HSV1 subunit antigens are then extracted directly from the cells attached to the growth surface by treating the cells with an aqueous urea solution, for example, a solution in PBS or water containing urea in concentration of at least about 2M, at elevated temperature for up to several hours. The urea concentration may be from about 2M to about 8M, preferably about 4M. The extraction preferably takes place with agitation. The elevated temperatures may be from about 30° C. to about 45° C. The extraction time may be from about 0.5 hour to about 5 hours. Either a single continuous or several successive extractions may be performed. Direct chemical extraction of the intact monolayer cell cultures offers a significant practical advantage for large scale vaccine manufacture as it does not require mechanical removal of the cells from the cell growth surface. It has also been found to give a higher protein yield by reducing physical losses involved in mechanical harvesting of cells. Under properly controlled conditions this procedure improves antigen purity by selective extraction of antigens.
The urea extract is then clarified, e.g., by centrifugation or filtration, and the supernatant liquid is then concentrated to reduce the volume of liquid. Preferably the volume is reduced to from 1/10 to 1/100 or more of the original volume. The concentrate is optionally but preferably homogenized and inactivated, e.g., by sonication or treatment with a detergent. Improved yields are obtained by heating the inactivated concentrate to from about 50° C. to about 75° C., e.g., by heating in a water bath.
The concentrate next is treated to remove DNA, e.g., by treating with an enzyme which degrades DNA, such as DNase to hydrolyze DNA, and fractionated chromatographically to separate immunogenic fractions. The immunogenic fractions are pooled and optionally but preferably homogenized and sterile filtered. The final product may be further treated by addition of formalin to a concentration of 90-100 μg/ml and by addition of thimerosal (1:20,000 vol/vol) to further insure against the presence of infectious viruses.
The herpes simplex type 1 immunogenic antigens of the present invention are immunogenic in mammalian species, e.g., mice, guinea pigs and baboons, and are useful as a vaccine in an immunologically effective amount to protect against herpes simplex type 1. The immunogenic antigens of the present invention may be administered by any convenient route, e.g. subcutaneously intraperitoneally, or intramuscularly, in the presence of a physiologically acceptable diluent, in a dosage range of from about 0.1 to about 100 μg/dose preferably from about 5 to about 50 μg/dose, in order to obtain the desired immunogenic effect. The antigens may be administered in a single dose or in a plurality of doses at intervals of several weeks or more.
The immunogenic antigens of the present invention may be administered, if desired, in combination with vaccine stabilizers and vaccine adjuvants. Typical stabilizers are, for example, sucrose, an alkali metal hydrogen phosphate salt, glutamate, serum albumin, gelatin, or casein. The stabilizer may be any one or more of the foregoing. The adjuvant may be, for example, alum or a composition containing a vegetable oil, isomannide monooleate and aluminum monostearate. The immunogenic antigens of the present invention may be stored under refrigeration or in frozen or lyophilized form.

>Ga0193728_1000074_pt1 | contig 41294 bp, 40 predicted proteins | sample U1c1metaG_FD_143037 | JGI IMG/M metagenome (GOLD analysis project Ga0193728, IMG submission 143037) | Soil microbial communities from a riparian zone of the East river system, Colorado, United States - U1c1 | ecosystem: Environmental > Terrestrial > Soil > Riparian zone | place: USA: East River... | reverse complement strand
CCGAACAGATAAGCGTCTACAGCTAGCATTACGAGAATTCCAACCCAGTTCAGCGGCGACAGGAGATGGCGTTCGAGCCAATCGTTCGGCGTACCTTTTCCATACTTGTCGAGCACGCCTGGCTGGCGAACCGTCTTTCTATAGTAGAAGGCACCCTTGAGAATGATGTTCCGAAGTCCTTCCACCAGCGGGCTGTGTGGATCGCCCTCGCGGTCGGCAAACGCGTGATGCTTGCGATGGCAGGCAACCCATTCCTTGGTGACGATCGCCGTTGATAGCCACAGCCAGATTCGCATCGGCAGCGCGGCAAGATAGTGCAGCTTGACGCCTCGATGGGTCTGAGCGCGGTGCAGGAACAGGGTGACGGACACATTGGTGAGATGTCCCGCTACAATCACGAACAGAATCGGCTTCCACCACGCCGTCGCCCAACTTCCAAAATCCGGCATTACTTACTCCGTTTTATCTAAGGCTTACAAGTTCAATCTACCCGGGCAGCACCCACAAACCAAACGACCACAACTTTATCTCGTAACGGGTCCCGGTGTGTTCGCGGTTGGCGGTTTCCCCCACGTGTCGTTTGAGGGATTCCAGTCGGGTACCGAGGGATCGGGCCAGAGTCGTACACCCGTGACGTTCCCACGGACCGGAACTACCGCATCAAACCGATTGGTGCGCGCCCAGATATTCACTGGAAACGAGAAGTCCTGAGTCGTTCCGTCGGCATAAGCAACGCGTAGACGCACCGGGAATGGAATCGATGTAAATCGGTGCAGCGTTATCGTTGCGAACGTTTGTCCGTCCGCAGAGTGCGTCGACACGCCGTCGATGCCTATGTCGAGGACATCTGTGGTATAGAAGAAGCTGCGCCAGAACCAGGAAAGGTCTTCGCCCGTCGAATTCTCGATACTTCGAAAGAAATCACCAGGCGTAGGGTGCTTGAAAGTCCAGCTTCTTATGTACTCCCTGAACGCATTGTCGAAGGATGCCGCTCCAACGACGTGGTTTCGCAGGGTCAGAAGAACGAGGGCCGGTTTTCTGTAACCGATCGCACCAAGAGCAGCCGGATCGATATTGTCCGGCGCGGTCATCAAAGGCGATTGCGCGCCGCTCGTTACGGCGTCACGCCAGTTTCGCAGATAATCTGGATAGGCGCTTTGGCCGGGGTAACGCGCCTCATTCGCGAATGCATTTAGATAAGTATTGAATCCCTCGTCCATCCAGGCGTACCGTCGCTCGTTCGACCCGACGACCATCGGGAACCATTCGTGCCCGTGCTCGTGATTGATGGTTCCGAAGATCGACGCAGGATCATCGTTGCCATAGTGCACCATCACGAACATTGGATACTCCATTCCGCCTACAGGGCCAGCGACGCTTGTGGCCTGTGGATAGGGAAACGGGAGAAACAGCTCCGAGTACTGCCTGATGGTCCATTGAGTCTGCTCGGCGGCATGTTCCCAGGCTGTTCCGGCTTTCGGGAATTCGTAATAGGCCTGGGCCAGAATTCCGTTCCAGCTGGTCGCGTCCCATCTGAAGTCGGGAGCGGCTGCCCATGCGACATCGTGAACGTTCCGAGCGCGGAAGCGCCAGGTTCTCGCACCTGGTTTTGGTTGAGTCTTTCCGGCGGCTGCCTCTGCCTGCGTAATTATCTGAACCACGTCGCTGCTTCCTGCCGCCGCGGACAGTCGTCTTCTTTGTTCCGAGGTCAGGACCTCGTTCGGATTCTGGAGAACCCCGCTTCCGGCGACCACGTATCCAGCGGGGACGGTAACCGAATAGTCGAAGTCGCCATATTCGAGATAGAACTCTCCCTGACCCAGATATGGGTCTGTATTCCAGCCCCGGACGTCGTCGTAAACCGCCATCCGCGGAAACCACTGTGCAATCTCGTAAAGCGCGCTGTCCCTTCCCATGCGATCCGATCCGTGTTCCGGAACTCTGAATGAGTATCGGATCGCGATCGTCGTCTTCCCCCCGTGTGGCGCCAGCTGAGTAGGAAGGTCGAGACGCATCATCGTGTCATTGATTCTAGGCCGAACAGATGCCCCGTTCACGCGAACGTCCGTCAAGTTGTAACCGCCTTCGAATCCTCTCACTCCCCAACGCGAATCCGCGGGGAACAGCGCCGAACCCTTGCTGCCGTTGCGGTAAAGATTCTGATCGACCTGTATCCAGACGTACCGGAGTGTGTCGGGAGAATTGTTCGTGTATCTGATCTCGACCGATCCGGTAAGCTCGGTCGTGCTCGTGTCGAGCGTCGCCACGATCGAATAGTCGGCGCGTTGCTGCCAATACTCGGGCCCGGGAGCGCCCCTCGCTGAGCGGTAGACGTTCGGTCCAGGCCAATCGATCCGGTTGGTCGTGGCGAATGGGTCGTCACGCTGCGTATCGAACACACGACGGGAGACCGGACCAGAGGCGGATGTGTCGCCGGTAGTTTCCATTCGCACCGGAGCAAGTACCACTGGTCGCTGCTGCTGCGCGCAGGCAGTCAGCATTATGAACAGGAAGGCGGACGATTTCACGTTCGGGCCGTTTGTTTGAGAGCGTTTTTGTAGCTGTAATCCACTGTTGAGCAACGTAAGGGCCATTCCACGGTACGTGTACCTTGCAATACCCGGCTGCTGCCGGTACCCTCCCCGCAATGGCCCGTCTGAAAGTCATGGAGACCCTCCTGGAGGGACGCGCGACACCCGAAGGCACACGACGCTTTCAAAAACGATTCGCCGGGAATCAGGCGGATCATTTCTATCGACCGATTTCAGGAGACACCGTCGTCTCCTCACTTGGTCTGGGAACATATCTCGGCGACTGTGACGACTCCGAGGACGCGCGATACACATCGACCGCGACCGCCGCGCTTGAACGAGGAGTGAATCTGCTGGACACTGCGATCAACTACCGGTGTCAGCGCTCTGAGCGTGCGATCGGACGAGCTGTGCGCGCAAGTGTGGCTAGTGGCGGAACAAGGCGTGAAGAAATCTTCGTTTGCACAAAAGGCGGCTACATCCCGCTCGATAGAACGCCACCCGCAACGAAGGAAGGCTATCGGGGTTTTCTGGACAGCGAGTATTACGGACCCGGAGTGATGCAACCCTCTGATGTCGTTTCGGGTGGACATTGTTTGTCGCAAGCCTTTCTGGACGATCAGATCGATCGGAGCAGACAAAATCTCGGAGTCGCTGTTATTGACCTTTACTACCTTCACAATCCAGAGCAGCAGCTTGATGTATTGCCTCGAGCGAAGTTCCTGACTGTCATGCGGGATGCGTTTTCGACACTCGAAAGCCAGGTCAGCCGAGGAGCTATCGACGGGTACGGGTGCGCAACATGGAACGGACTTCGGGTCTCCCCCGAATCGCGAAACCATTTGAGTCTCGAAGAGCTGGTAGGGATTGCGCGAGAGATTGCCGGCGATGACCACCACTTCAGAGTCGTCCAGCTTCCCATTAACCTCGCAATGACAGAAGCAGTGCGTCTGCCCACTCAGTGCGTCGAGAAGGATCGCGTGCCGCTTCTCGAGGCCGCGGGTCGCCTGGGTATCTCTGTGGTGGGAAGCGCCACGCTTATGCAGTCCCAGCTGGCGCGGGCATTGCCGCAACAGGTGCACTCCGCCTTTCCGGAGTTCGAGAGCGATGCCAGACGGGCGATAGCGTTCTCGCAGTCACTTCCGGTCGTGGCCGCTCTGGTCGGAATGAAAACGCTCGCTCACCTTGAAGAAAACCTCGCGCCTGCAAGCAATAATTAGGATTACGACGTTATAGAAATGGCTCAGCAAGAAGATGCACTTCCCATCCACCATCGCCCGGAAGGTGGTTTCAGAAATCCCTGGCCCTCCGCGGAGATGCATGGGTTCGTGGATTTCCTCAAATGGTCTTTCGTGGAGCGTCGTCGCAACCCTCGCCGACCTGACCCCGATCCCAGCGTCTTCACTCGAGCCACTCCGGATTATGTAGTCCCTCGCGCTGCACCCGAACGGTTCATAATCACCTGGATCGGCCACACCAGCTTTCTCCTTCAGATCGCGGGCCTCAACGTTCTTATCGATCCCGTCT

The immunogenic antigen of the present invention contains about 5 or 6 bands having minimum molecular weight greater than 68,000 daltons as determined on SDS gel electrophoresis. The intact antigenic product has a molecular weight greater than 1×106 daltons as determined on Sephadex 6B-Cl gel electrophoresis. The antigenic product is substantially free of glycoprotein (no glycoprotein detected at 230 μg protein/gel) and of DNA (none detected at minimum sensitivity of 50 μg/ml). The antigenic product contains from about 0.1 to about 0.7 μg carbohydrate per 1 μg of protein, and contains one lipid band having a molecular weight between about 60,000 and about 70,000 daltons as determined by SDS gel electrophoresis.
The following examples illustrate the present invention without, however, limiting the same thereto. All temperatures are expressed in degrees Celsius.
A cell sheet of chick embryo cells grown in roller bottles is infected on the fourth day after planting with herpes simplex type 1 virus. Six days post infection the cells are washed with 30 ml of PBS per liter bottle. The virus is extracted from the cells by treating the cells with 4M urea in PBS for 75 minutes at 37° while rolling. The urea also may be made up in water. About 25 ml of the urea solution are used per liter bottle. The urea solution is sterilized prior to use by sterile filtering through a 0.22 μMillipore 293 mm filter. A second extraction under similar conditions is carried out and the two urea extracts are combined and clarified by centrifuging at 14,000×for 10 minutes with a continuous flow DeLaval centrifuge.
The supernatant liquid is concentrated 85-fold at room temperature on Amicon Model TCID stack filter units, consisting of five 150 mm XM-100 filter pads. This concentrate is further concentrated to a 450-fold final concentration at room temperature on a Amicon Model 2000 stirred filter unit using an SM-100 Amicon filter 150 mm, at room temperature. After concentration, the filter is rinsed with 20 ml of eluate, which then is added to the concentrate. Next the concentrate is sonicated for 3 minutes at 60% of maximum power with a high frequency probe sonicator (BIOSONIC II) in an ice bath. The sonicated material is heated in a 60° water bath for three hours, then cooled to room temperature.